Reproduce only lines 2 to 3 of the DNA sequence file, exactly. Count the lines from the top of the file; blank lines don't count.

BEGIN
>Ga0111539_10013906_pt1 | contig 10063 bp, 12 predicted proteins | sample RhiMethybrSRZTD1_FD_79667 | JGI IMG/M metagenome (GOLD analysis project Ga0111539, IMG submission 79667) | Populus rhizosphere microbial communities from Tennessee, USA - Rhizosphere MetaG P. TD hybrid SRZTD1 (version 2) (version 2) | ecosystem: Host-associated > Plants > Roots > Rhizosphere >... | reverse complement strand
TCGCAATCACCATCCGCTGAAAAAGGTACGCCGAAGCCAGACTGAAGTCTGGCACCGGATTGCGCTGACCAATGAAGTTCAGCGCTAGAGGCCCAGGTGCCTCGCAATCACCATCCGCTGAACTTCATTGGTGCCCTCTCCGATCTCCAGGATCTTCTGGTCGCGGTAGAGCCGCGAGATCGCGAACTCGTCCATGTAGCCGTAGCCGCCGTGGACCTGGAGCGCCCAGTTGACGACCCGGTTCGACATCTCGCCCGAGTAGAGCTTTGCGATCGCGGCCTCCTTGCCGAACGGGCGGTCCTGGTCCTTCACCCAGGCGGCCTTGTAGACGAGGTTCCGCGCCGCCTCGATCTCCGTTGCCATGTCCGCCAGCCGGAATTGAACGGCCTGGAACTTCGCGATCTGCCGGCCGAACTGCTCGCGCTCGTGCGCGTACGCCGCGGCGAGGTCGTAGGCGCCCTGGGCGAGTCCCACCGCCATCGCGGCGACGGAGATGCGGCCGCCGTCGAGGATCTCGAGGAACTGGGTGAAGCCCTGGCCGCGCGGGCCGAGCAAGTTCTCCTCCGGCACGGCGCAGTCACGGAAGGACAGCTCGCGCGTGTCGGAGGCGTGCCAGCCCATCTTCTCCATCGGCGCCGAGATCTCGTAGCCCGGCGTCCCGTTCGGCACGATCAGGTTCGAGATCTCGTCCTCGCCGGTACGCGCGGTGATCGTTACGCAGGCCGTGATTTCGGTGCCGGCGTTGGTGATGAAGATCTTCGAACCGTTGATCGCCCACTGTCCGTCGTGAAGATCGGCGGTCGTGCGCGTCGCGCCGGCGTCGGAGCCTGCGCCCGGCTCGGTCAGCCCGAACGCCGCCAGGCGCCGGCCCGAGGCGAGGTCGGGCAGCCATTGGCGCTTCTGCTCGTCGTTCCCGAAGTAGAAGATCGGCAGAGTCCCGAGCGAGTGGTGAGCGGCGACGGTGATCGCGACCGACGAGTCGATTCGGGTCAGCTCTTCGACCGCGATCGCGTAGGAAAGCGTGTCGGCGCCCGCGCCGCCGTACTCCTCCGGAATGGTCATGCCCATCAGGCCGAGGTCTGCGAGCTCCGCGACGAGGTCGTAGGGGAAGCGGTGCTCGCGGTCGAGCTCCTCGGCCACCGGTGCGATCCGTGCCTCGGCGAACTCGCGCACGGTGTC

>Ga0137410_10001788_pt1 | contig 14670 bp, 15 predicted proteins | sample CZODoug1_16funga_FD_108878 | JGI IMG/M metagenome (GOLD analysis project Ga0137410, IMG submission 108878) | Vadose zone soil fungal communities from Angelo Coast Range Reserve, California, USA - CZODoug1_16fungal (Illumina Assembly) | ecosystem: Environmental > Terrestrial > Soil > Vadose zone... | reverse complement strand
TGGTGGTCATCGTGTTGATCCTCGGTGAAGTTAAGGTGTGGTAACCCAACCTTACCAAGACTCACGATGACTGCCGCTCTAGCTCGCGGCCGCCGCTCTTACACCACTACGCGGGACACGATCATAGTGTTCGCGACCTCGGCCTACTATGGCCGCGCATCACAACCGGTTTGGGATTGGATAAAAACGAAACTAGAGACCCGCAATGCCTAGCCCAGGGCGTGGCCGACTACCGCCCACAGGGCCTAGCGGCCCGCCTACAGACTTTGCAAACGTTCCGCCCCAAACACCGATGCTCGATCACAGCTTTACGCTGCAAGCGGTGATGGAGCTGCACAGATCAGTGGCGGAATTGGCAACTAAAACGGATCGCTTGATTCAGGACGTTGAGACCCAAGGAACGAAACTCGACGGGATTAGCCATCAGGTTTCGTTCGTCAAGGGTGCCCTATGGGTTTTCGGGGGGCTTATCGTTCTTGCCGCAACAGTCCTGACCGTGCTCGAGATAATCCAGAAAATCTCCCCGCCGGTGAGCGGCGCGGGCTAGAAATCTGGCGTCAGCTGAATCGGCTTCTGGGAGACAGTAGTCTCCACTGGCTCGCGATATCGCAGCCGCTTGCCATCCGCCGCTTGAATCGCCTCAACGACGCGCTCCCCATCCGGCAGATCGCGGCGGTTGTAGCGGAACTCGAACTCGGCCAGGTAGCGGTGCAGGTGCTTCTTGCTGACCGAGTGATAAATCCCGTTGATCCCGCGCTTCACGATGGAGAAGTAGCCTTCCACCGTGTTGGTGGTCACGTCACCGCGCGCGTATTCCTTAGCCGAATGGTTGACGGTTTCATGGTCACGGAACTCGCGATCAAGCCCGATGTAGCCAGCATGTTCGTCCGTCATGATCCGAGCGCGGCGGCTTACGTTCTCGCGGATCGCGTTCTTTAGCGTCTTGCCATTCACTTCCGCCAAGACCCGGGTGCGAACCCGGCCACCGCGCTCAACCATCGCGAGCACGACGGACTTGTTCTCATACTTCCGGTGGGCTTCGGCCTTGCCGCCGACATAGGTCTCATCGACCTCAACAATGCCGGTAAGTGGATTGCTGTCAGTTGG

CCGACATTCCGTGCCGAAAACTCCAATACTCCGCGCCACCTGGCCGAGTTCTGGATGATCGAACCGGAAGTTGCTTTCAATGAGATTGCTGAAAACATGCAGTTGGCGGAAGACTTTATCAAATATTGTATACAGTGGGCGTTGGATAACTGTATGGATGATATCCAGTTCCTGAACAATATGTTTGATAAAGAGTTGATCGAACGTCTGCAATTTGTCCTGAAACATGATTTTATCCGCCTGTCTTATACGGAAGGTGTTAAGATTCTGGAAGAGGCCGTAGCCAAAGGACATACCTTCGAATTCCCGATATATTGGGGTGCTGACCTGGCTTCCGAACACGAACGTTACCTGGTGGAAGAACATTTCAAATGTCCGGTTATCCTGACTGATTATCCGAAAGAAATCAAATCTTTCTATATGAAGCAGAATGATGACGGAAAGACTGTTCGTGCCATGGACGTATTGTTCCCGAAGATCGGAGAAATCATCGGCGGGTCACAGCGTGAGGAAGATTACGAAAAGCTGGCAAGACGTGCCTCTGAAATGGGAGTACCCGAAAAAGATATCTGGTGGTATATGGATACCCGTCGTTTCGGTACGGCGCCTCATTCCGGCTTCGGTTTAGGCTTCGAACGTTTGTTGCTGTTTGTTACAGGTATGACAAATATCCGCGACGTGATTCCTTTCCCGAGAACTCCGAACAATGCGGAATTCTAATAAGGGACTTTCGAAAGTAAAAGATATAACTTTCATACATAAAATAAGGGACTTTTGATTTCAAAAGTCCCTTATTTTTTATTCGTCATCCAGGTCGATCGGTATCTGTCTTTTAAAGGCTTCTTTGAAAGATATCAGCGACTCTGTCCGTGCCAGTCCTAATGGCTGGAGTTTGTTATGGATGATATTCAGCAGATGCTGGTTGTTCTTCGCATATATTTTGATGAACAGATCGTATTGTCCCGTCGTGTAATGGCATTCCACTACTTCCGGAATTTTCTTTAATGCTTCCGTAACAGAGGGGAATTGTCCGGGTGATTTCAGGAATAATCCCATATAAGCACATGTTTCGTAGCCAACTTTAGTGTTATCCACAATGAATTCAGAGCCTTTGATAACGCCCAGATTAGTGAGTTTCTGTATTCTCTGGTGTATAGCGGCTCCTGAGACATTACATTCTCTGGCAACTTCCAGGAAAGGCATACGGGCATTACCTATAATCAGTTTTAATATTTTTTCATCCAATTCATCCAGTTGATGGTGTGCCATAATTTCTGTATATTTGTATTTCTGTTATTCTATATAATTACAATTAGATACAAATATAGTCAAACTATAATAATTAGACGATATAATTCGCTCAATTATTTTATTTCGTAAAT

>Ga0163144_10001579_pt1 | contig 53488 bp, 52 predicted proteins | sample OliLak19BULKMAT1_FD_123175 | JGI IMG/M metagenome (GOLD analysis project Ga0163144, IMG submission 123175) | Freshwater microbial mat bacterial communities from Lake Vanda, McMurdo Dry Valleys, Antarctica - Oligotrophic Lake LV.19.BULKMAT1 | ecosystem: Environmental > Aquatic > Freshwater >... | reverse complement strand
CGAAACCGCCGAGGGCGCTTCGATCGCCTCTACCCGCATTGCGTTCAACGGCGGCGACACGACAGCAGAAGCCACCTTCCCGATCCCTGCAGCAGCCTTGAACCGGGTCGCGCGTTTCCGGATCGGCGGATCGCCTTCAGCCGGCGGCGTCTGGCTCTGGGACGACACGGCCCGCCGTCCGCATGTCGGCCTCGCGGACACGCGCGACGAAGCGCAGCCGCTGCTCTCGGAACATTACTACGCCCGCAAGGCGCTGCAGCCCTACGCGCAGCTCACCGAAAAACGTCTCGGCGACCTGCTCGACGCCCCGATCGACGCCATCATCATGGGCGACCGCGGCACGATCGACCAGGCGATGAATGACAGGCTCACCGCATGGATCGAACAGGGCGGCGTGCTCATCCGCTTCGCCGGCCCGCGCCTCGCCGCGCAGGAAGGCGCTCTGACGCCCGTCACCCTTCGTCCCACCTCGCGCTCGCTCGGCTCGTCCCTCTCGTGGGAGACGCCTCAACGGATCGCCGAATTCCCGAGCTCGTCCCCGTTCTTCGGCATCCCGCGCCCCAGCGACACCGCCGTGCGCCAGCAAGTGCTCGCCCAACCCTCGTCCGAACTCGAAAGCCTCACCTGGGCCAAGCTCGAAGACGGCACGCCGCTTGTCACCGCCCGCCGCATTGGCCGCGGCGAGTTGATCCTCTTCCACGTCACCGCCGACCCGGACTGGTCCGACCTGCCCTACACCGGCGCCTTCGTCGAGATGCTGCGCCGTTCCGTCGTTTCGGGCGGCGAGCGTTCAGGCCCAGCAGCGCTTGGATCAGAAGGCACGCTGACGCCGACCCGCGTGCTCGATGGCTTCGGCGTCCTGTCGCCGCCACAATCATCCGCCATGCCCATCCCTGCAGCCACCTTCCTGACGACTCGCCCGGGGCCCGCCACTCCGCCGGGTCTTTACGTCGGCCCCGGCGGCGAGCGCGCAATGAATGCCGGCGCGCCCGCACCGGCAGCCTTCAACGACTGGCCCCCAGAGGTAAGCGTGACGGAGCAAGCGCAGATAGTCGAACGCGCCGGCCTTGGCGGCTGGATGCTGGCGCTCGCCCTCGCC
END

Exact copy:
TCGCAATCACCATCCGCTGAAAAAGGTACGCCGAAGCCAGACTGAAGTCTGGCACCGGATTGCGCTGACCAATGAAGTTCAGCGCTAGAGGCCCAGGTGCCTCGCAATCACCATCCGCTGAACTTCATTGGTGCCCTCTCCGATCTCCAGGATCTTCTGGTCGCGGTAGAGCCGCGAGATCGCGAACTCGTCCATGTAGCCGTAGCCGCCGTGGACCTGGAGCGCCCAGTTGACGACCCGGTTCGACATCTCGCCCGAGTAGAGCTTTGCGATCGCGGCCTCCTTGCCGAACGGGCGGTCCTGGTCCTTCACCCAGGCGGCCTTGTAGACGAGGTTCCGCGCCGCCTCGATCTCCGTTGCCATGTCCGCCAGCCGGAATTGAACGGCCTGGAACTTCGCGATCTGCCGGCCGAACTGCTCGCGCTCGTGCGCGTACGCCGCGGCGAGGTCGTAGGCGCCCTGGGCGAGTCCCACCGCCATCGCGGCGACGGAGATGCGGCCGCCGTCGAGGATCTCGAGGAACTGGGTGAAGCCCTGGCCGCGCGGGCCGAGCAAGTTCTCCTCCGGCACGGCGCAGTCACGGAAGGACAGCTCGCGCGTGTCGGAGGCGTGCCAGCCCATCTTCTCCATCGGCGCCGAGATCTCGTAGCCCGGCGTCCCGTTCGGCACGATCAGGTTCGAGATCTCGTCCTCGCCGGTACGCGCGGTGATCGTTACGCAGGCCGTGATTTCGGTGCCGGCGTTGGTGATGAAGATCTTCGAACCGTTGATCGCCCACTGTCCGTCGTGAAGATCGGCGGTCGTGCGCGTCGCGCCGGCGTCGGAGCCTGCGCCCGGCTCGGTCAGCCCGAACGCCGCCAGGCGCCGGCCCGAGGCGAGGTCGGGCAGCCATTGGCGCTTCTGCTCGTCGTTCCCGAAGTAGAAGATCGGCAGAGTCCCGAGCGAGTGGTGAGCGGCGACGGTGATCGCGACCGACGAGTCGATTCGGGTCAGCTCTTCGACCGCGATCGCGTAGGAAAGCGTGTCGGCGCCCGCGCCGCCGTACTCCTCCGGAATGGTCATGCCCATCAGGCCGAGGTCTGCGAGCTCCGCGACGAGGTCGTAGGGGAAGCGGTGCTCGCGGTCGAGCTCCTCGGCCACCGGTGCGATCCGTGCCTCGGCGAACTCGCGCACGGTGTC

>Ga0137410_10001788_pt1 | contig 14670 bp, 15 predicted proteins | sample CZODoug1_16funga_FD_108878 | JGI IMG/M metagenome (GOLD analysis project Ga0137410, IMG submission 108878) | Vadose zone soil fungal communities from Angelo Coast Range Reserve, California, USA - CZODoug1_16fungal (Illumina Assembly) | ecosystem: Environmental > Terrestrial > Soil > Vadose zone... | reverse complement strand